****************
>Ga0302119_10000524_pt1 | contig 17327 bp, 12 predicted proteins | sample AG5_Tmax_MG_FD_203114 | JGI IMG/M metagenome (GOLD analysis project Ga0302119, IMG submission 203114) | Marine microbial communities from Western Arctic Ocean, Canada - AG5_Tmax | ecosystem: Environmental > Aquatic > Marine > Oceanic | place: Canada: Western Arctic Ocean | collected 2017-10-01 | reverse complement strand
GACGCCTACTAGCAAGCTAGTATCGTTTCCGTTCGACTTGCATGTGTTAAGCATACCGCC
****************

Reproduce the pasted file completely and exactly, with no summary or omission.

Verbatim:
>Ga0302119_10000524_pt1 | contig 17327 bp, 12 predicted proteins | sample AG5_Tmax_MG_FD_203114 | JGI IMG/M metagenome (GOLD analysis project Ga0302119, IMG submission 203114) | Marine microbial communities from Western Arctic Ocean, Canada - AG5_Tmax | ecosystem: Environmental > Aquatic > Marine > Oceanic | place: Canada: Western Arctic Ocean | collected 2017-10-01 | reverse complement strand
GACGCCTACTAGCAAGCTAGTATCGTTTCCGTTCGACTTGCATGTGTTAAGCATACCGCC